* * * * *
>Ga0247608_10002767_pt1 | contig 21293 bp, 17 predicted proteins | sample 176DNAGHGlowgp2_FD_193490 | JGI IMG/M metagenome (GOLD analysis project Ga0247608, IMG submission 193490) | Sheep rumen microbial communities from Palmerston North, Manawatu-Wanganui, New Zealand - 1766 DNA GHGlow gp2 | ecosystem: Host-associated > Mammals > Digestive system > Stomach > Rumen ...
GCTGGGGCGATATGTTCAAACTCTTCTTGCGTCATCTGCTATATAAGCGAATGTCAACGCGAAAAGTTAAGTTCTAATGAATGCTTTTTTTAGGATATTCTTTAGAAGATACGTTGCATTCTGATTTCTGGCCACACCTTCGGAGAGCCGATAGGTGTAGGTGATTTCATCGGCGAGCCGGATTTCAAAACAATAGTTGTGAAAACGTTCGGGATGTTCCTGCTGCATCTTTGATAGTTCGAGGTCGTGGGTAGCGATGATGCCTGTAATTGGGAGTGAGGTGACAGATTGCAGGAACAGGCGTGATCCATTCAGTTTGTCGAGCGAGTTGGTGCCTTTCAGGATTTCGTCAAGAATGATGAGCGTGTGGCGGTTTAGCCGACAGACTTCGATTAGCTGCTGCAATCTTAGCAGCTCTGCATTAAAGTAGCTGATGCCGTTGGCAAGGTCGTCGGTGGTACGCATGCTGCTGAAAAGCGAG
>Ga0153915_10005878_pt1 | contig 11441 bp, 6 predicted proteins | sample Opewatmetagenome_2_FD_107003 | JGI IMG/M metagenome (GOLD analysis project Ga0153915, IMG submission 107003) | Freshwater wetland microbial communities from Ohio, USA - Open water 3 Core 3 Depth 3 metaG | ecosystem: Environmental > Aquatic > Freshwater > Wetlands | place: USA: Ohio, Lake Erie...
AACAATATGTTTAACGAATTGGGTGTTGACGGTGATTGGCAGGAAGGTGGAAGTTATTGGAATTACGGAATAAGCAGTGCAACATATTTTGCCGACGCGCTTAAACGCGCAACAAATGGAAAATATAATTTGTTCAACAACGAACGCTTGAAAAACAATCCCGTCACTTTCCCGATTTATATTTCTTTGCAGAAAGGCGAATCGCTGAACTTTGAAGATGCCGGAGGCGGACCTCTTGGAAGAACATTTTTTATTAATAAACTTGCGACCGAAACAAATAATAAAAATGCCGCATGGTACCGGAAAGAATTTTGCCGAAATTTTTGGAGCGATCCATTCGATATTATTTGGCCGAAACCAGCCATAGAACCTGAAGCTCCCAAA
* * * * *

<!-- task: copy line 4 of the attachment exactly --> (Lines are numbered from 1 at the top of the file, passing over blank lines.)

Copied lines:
AACAATATGTTTAACGAATTGGGTGTTGACGGTGATTGGCAGGAAGGTGGAAGTTATTGGAATTACGGAATAAGCAGTGCAACATATTTTGCCGACGCGCTTAAACGCGCAACAAATGGAAAATATAATTTGTTCAACAACGAACGCTTGAAAAACAATCCCGTCACTTTCCCGATTTATATTTCTTTGCAGAAAGGCGAATCGCTGAACTTTGAAGATGCCGGAGGCGGACCTCTTGGAAGAACATTTTTTATTAATAAACTTGCGACCGAAACAAATAATAAAAATGCCGCATGGTACCGGAAAGAATTTTGCCGAAATTTTTGGAGCGATCCATTCGATATTATTTGGCCGAAACCAGCCATAGAACCTGAAGCTCCCAAA